Wednesday, January 28th, 2015 at 11:52 am - - Machining

As I suspected, this is where all my grand designs go completely wrong. Recall that I proudly got the wind speed probe to convert each passing of the fan blade into a square wave voltage spike earlier this month.

Well, the reading of this signal was to be done with the following code:

Friday, January 23rd, 2015 at 11:25 pm - - Machining 1 Comment »

After spending a few days with all my bits and break-out boards in a bowl and stirring them around aimlessly, I got all the major SPI components lined up on a breadboard, like so:

That’s an SD card writer, an OLED screen display, a bluetooth low energy and a GPS module.

The additional devices are on short 4-wire phone leads in plastic printed boxes of dubious design.

After a great deal of unplanned soldering and the use of header sockets so that none of the bits are permanently stuck in the wrong place, I’ve got a thing that looks like this:


There are issues. The barometer has a separate power supply and now doesn’t communicate, the wind-meter has a degree of noise in its signal, the I2C accelerometer is too complicated, the dallas temperature sensors can only be read one at a time, and all three SPI devices are incompatible with one another.

Sunday, January 11th, 2015 at 9:10 pm - - Hang-glide 1 Comment »

By not including a datasheet with their airspeed probe, Brauninger/Flytek gave me the pleasure of two successful days of hacking involving an oscilloscope and much experimentation to work out its parameters and build a circuit to exploit them.

I bought this thing as an optional add-on to the Flytec 6030 (which I’ve never got to grips with) back when I had more money than sense. I wouldn’t have got it for the purpose of reverse engineering like this because I couldn’t do electronics then, and anyway I’d have rated the chances of success as quite low.

Nevertheless, by applying various voltages and different directions and blowing on the propeller to get a response, I established that if you apply a positive current on the tip of about 1Volt (and ground the other connection), the device exhibits a resistance of between 11200 Ohms and 12000 Ohms, depending on the position of the blade.

This was a job for a Wheatstone bridge:

You can actually see the voltage differences (in millivolts) over 1/12 of a turn of the propeller:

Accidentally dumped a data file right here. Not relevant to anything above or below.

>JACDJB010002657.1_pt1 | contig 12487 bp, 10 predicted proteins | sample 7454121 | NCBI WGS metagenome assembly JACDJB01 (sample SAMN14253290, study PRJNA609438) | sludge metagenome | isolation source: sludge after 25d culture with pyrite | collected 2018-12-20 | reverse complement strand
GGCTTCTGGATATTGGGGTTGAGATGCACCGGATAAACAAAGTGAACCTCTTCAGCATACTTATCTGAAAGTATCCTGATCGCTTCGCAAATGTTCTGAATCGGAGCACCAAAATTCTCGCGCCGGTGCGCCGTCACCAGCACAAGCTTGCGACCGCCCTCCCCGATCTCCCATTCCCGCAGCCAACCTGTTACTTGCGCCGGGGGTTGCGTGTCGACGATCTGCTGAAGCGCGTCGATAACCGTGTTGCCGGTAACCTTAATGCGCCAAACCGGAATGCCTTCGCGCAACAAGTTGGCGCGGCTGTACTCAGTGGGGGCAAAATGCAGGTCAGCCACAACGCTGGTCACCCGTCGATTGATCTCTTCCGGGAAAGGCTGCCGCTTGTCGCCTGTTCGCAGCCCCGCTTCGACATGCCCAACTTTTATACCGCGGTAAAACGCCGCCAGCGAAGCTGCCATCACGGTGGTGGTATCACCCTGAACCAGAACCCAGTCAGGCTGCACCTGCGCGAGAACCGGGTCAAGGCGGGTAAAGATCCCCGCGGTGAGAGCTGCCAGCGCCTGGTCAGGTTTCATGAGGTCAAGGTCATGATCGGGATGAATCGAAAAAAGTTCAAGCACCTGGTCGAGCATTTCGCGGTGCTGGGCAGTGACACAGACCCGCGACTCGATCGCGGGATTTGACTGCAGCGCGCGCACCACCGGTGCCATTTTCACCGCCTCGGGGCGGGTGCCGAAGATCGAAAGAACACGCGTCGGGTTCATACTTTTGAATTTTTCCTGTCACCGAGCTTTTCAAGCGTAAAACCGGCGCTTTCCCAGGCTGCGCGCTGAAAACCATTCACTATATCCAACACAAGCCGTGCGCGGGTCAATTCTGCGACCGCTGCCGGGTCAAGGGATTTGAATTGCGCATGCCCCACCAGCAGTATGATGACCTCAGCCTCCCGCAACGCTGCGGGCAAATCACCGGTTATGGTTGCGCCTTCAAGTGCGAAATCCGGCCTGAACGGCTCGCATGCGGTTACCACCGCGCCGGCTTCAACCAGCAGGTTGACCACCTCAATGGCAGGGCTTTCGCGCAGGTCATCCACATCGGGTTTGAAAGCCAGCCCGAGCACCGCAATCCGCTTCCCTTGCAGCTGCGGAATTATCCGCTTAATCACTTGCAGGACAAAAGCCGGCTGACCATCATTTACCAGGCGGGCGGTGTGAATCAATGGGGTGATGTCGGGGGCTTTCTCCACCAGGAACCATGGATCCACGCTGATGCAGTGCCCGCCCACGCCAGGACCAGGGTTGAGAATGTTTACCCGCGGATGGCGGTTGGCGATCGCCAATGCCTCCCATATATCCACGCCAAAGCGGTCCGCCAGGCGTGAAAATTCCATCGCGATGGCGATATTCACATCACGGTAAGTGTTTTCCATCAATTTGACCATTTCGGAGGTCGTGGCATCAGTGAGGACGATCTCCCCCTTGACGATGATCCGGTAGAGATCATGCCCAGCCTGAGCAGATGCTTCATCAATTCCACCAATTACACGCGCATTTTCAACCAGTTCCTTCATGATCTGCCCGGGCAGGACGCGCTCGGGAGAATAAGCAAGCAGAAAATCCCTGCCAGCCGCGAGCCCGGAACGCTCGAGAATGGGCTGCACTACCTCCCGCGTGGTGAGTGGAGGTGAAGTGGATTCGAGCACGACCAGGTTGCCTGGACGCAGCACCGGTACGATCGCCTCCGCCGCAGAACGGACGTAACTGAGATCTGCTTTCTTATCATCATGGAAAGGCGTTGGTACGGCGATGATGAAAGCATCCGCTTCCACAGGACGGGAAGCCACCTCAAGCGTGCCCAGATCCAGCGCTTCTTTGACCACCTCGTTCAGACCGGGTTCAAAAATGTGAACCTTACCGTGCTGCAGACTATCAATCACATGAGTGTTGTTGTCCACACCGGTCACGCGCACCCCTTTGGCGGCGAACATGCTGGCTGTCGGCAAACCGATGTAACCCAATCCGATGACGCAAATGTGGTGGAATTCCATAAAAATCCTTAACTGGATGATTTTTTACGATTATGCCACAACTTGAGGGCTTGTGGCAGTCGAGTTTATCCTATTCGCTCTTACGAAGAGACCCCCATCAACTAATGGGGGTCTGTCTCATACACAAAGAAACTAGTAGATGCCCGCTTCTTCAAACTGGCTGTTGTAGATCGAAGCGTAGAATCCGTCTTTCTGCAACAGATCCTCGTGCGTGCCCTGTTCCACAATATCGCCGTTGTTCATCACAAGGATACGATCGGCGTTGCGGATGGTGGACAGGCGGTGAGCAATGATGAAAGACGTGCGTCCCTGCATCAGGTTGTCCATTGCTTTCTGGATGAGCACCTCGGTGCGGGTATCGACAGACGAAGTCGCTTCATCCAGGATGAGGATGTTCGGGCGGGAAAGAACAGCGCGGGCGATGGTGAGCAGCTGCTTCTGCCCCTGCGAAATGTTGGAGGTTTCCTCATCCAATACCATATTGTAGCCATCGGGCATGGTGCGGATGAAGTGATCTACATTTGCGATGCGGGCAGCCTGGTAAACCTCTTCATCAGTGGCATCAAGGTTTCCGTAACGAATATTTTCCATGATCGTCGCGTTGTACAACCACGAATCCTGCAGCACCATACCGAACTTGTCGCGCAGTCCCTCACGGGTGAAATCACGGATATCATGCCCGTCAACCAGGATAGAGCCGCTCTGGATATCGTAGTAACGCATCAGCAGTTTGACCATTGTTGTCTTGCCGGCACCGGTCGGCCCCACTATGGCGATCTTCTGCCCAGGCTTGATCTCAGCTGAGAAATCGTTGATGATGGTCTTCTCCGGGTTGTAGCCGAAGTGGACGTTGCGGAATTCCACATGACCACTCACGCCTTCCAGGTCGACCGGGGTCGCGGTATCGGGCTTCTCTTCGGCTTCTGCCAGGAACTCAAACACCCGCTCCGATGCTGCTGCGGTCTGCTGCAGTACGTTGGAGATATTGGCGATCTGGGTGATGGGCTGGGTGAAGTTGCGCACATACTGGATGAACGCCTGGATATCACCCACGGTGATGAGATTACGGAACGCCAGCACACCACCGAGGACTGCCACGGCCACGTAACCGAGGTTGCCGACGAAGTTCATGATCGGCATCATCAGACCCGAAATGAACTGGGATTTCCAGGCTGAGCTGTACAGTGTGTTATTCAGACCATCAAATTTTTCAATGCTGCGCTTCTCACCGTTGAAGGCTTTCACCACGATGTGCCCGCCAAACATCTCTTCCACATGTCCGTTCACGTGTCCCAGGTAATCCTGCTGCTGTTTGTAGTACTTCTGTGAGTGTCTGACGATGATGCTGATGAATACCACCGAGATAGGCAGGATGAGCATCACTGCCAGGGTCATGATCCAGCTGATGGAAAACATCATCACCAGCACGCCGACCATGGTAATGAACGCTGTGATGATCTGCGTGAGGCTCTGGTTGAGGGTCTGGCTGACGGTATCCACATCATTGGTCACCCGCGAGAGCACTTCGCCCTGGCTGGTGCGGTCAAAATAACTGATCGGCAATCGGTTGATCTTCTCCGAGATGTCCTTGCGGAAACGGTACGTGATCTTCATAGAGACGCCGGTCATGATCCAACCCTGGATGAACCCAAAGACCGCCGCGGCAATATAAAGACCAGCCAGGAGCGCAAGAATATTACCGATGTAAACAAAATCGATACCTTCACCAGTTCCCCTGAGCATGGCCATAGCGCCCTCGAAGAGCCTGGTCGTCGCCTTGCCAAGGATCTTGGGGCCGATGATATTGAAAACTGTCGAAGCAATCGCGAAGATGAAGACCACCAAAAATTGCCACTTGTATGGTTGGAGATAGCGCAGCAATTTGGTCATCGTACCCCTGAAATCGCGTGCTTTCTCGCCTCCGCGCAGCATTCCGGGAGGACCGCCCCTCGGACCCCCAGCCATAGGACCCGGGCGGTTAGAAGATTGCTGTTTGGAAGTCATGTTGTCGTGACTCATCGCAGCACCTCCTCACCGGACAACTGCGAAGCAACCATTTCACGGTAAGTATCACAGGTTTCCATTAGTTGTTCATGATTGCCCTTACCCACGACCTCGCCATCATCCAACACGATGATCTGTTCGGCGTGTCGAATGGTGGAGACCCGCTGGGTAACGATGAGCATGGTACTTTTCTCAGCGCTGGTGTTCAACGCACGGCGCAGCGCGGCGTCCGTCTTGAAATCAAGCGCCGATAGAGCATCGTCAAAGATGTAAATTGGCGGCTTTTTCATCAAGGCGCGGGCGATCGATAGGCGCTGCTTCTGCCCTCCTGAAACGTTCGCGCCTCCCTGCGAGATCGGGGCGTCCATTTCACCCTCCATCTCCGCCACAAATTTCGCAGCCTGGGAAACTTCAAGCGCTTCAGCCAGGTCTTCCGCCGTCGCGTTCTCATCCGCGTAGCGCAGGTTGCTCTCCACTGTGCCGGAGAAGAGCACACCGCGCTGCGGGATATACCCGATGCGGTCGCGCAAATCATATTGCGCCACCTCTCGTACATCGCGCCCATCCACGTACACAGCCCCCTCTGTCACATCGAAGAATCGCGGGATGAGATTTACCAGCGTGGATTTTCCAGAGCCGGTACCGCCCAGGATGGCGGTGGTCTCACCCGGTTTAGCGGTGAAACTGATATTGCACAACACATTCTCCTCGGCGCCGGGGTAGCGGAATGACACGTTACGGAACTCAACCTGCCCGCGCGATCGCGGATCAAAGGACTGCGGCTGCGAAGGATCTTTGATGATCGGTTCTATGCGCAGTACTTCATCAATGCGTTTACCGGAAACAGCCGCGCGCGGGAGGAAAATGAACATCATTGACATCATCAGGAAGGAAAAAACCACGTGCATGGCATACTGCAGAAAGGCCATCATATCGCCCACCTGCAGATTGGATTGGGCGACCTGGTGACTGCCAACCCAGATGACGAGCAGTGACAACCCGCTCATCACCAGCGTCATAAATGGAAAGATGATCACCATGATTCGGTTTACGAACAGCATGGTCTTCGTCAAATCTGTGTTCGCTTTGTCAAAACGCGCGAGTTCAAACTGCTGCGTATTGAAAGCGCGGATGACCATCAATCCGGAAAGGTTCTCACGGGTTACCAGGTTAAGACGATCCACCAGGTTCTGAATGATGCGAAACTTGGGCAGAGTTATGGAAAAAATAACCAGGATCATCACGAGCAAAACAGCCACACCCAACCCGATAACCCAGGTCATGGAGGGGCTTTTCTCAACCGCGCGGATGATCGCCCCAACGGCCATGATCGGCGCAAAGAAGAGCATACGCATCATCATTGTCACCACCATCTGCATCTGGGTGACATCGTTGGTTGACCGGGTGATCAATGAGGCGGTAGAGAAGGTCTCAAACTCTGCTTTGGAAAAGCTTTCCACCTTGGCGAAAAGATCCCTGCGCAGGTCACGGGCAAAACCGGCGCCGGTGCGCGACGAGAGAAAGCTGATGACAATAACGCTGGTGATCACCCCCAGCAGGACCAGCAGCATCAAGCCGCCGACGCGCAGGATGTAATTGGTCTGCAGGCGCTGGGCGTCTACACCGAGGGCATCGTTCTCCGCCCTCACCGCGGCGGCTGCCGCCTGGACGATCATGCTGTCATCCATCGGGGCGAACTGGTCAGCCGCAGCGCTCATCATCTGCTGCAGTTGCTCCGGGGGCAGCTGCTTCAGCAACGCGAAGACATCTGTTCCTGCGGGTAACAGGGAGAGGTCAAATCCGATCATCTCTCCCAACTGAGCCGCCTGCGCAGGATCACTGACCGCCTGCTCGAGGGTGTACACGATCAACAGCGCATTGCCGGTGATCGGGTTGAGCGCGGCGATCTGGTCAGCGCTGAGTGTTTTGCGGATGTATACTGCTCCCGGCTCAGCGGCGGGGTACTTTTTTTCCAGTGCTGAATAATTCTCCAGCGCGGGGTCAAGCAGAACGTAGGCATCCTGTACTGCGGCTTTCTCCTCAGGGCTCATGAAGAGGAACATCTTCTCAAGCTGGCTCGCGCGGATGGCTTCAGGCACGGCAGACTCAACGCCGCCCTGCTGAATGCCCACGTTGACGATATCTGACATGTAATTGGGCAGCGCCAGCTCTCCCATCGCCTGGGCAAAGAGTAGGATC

Monday, January 5th, 2015 at 9:00 pm - - Machining 1 Comment »

It’s been a lot of work, and I need a break. This has now outperformed my target over New Year period moping around Bull Pot Farm while everyone else goes caving.

I am now able to make numerous slices on this impellor model made of 38474 triangles with an angle change tolerance between contour sample points of 18degrees in about 5 to 10 seconds per slice using Pypy (or 80 seconds in Python3). The code is at Use it at your peril. It’s just beginning to work, and the next thing I will do is break it.

Here are some pictures of the results of slicing an impellor shape that’s 20mm in diameter with a sphere of radius 0.2 using the command:

pypy -O –stl=stlsamples/impellor1.stl -v -tswapyz -r0.2 -n52

Slices with ball radius 0.2 with the STL model shown

Offset slices without the STL model so you can see all the internal contours from the ball rolling along the inside surfaces of the model. These internal contours will need to be detected by connectivity and deleted.
View down the top so you can see the inner and outer offset slices of the central cylindrical through-hole.

From my initial profiling, 99% of the time is spent in the two functions MakePointZoneRF() and CutbarRF(). This is fantastic news as this is where all the point-line-triangle distance/offset-intersection calculations are done. And it’s intended to be very GPU-friendly. (I don’t actually have any experience with GPUs yet, but it could happen now I’ve got a real world use case.)

Tuesday, December 30th, 2014 at 2:27 pm - - Cave

This trip round the Lleyn followed on from last year’s Avoiding Nadilog by Walking in Wales. In retrospect nothing much happened. But it was exciting at the time due to the lack of planning and the risk of things going wrong.

Our white Xmas on Whistling Sands

Departure was delayed till the morning of the 24th because someone couldn’t possibly miss their 14th digging trip of the year in ODB. Anyway it was raining and we weren’t packed yet.


Tuesday, December 23rd, 2014 at 7:39 pm - - Machining

I printed this beautiful box for my speedy accurate barometer at the DoESLiverpool Xmas party designed on Openscad.


Friday, December 19th, 2014 at 9:46 pm - - Machining

I’ve been having “fun” trying to deal with the noise on the MS5611 altitude sensor. It’s an extremely accurate piece of kit (detecting approx 10cm of altitude). Last month I discovered that it is very sensitive to its own working temperature, which depends on how frequently it is read. You miss one interrupt and it throws everything out of whack.

So I got one of these Adafruit Trinkets, which is a tiny microcontroller board just to poll the barometer on a timed loop, and attempted to bit-bang the values down one of its output pins to a digital read pin on the main Arduino. Here’s what the the code looks like: